Critical role of IL-23 signaling in prostatic cancer

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AJBM  Volume 1, Issue 1, pages 4–6, November 2013                          Full-Text  PDF

doi: 10.18081/ajbm/2333-5106-013-11/4-6

Salam Alhasani*1 and Nasser Ghaly Yousif 2                


*Corresponding Author: Salam Alhasani  salamalhasani@hotmail.com
1Dubai hospital, UAE; 2Department of surgery, Colorado University
Received 04 September 2013; accepted 18 October 2013
Copyright © 2013 SH. This is an open access article distributed under the terms of the Creative Commons Attribution License (http://creativecommons.org/licenses/by/2.0), which permits unrestricted use, distribution, and reproduction in any medium, provided the original work is properly cited.

Interleukin 23 (IL-23) belongs to interleukin 6 super-family [1]. IL-12/23 p40 is the common subunit for them, which is covalently linked to either a p19 subunit to form IL-23 or a p35 subunit to form IL-12 [2]. Both cytokines are mainly expressed by activating dendrite cells or macrophages under the stimulation of pathogens. IL-23 was also reported to be secreted by tumor associated macrophages in tumor microenvironment [3].

Interestingly, IL-23 spur different immune pathways [4]. IL-12 induces IFN-γ-producing Th1 cell development and enhances cytotoxic, anti-microbial and anti-tumor responses; whereas IL-23 expands Th17 cells, which is mainly involved in the pathology of autoimmunity and chronic inflammatory disease [5].

Although the role of Th17 in tumor progression remains controversial, the role of IL-23 in tumor incidence and metastasis was established in the mouse model. For example, mice lacking IL-23p19 were resistant to DMBA/TPA-induced skin papilloma [6-7]. Recently, IL-23 was also reported to promote carcinogenesis and metastasis in the 3′-methylcholanthrene induced fibrosarcoma through suppressing the innate immune response [8]. However, the role of IL-23 in metastatic prostate cancer is unclear. In this study, we found that IL-23 was highly expressed in metastatic prostate cancer cells. We further proved that IL-23 could directly promote prostate cancer metastasis via a STAT3/ROR gamma signal, so we further explored the relationship between IL-23 and STAT3/ROR gamma in prostate metastasis. We found that IL-23 and STAT3/ROR gamma were highly correlated in metastatic prostate cancer cell lines directed.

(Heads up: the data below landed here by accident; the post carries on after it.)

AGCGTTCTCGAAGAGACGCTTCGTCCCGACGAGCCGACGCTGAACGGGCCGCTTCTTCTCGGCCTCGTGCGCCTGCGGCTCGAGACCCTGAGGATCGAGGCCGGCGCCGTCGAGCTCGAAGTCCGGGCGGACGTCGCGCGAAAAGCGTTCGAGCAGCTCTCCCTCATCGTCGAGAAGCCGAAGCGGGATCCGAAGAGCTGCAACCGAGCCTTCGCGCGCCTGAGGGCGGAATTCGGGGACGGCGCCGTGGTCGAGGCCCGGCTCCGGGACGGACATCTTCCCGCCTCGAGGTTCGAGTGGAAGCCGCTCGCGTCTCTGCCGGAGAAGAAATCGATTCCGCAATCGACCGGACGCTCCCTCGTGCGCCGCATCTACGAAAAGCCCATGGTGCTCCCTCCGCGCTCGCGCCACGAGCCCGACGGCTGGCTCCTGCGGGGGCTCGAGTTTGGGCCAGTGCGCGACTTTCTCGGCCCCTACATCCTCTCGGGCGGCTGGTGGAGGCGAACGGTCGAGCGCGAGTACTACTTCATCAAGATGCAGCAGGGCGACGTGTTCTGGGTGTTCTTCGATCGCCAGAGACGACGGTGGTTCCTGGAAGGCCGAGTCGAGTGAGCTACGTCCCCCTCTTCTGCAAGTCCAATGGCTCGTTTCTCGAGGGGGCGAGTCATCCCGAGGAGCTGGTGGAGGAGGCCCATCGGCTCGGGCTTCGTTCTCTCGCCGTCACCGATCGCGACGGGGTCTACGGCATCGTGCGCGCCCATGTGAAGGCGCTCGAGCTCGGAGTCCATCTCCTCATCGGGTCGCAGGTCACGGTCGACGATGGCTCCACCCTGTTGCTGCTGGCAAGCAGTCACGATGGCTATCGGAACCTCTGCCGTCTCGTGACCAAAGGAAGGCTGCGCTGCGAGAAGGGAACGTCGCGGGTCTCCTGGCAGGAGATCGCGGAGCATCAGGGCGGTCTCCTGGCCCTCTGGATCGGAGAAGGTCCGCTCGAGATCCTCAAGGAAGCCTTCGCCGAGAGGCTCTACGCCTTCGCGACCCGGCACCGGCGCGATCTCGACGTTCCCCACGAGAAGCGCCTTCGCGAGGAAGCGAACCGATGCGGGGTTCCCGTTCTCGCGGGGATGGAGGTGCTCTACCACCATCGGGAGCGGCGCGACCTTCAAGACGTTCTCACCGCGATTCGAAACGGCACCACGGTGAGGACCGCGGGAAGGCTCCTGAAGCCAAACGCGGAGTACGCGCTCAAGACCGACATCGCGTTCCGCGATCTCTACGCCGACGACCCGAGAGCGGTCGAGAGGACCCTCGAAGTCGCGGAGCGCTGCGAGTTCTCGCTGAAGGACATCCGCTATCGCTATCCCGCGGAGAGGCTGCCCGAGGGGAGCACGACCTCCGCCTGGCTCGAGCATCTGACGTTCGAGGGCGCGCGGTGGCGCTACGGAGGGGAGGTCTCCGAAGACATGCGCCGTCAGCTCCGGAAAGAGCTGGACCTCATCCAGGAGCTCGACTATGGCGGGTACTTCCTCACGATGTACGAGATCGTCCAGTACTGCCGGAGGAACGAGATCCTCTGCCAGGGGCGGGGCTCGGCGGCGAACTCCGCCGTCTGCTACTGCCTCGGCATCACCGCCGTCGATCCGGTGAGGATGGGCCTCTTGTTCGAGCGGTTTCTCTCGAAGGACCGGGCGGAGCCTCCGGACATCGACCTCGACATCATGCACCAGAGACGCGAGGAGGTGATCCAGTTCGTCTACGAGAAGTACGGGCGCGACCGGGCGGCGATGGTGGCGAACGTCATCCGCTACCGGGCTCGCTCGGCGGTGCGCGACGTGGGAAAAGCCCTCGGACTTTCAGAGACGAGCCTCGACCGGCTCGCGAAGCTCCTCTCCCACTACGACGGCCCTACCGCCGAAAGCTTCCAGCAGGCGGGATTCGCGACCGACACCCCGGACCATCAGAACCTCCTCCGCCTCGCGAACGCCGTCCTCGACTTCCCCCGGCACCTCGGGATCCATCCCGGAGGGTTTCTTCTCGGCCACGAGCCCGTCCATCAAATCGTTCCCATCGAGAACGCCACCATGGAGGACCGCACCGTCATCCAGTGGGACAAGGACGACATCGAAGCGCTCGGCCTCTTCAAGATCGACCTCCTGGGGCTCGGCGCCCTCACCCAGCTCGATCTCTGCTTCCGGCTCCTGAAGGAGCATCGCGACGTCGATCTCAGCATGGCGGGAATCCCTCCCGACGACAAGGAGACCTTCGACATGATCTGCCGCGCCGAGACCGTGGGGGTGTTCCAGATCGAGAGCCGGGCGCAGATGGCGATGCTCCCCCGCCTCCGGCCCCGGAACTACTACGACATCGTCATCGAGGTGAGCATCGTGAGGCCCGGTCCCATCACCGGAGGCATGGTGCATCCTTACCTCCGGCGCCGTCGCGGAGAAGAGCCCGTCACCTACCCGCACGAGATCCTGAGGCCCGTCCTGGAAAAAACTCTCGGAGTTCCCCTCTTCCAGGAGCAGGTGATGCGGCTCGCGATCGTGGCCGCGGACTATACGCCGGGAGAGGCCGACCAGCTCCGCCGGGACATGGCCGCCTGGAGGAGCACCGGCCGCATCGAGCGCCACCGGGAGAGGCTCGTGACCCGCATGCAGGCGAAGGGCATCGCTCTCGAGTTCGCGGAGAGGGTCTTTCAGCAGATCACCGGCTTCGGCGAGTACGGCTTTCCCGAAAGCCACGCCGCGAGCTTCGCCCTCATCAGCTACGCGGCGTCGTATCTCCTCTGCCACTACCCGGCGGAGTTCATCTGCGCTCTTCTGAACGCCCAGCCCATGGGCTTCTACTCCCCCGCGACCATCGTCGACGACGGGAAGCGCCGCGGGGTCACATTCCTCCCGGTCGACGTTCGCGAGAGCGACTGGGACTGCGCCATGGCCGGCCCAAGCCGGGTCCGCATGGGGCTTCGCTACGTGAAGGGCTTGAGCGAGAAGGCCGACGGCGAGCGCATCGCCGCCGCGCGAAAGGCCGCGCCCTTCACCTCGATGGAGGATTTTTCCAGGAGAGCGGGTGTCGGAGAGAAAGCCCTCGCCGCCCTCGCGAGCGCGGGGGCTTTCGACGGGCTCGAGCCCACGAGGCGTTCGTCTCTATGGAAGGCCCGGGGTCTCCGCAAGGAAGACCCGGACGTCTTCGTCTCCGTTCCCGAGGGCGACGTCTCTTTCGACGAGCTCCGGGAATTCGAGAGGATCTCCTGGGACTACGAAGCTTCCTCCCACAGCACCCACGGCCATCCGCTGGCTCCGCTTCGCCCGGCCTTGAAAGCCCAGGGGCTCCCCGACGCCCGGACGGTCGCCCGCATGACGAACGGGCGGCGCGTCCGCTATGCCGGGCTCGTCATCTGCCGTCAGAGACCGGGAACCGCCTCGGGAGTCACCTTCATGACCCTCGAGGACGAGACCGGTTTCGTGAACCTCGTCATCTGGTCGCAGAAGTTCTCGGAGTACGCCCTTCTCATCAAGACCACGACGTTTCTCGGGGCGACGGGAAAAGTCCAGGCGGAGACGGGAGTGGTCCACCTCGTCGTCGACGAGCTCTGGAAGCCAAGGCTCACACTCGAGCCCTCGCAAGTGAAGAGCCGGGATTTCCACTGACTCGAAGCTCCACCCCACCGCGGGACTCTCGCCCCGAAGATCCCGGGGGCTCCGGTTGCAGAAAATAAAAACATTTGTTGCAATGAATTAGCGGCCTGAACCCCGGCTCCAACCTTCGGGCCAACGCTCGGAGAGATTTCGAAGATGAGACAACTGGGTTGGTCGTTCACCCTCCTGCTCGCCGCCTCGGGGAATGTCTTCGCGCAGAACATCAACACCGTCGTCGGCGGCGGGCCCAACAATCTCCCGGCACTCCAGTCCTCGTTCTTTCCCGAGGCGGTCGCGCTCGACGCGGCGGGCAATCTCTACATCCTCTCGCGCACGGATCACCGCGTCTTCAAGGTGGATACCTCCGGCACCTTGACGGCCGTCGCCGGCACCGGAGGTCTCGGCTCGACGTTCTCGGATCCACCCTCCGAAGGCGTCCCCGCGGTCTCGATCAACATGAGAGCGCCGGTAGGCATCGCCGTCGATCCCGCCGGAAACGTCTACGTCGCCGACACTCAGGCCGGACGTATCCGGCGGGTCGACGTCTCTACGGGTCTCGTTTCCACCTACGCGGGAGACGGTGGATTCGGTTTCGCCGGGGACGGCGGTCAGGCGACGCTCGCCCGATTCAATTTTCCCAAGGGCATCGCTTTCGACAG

STAT3 belongs to the signal transducer and activator of transcription (STAT) family of signal responsive transcription factors, which consists of seven members encoded by distinct genes. In non-stimulated cells, STAT3, like other STATs proteins, are kept in an inactive cytoplasmic form. Then, once activated, STAT3 translocate into the nucleus where it behaves as a transcription activator for a broad array of targeted genes. Typically, STAT3 activation is induced by phosphorylation on a critical tyrosine residue (Tyr 705) that triggers STAT3 dimerization thanks to reciprocal phosphotyrosine-SH2 domain interactions. Even if multiple tyrosine kinases have been described as intracellular activators of STAT3 activity (such as EGFR, Src, ERK), the phosphorylation of STAT3 on tyrosine 705 is mainly regulated by members of Janus-activated kinases with JAK1 as key modulator [9]. In addition to tyrosine 705 phosphorylation, STAT3 is also activated through serine (Ser 727) phosphorylation. This phosphorylation is commonly regulated by protein kinase C, mitogen-activated protein kinases, and CDK5.

It is now well established that STAT3 signaling is a major intrinsic pathway driving apoptosis, inflammation, cellular transformation, survival, proliferation, invasion, angiogenesis and metastasis of cancer [10-11]. However, compelling evidence has now shown that STAT3 is constitutively activated in many human cancers [12]. Indeed, many receptor-signaling pathways are. Many regulated genes induced by STAT3 in turn activate the same STAT3 pathways and keep a stable feed forward loop going between tumor cells and tumor-interacting immune cells. In addition, the own tumorigenic properties of STAT3 highlight its oncoprotein status by driving malignant properties related to chronic inflammation [13].

Thereby, this explains that STAT3 has been characterized as a central actor for inflammation-induced cancer. STAT3 activation occurs in both cancer and stromal cells thereby allowing a crosstalk between these two cellular types. This activation is rapid and transient under normal biological conditions and mediated by a large number of extracellular stimuli including cytokines (IL-6, IL-10, IFNs, TNF-α) and growth factors.

This review investigated, for the first time, the role of IL-23 in prostatic cancer patients showing a significant increase respect the control group. However, further validations are needed in larger studies to better investigate the implications of IL-23 increase in these patients.


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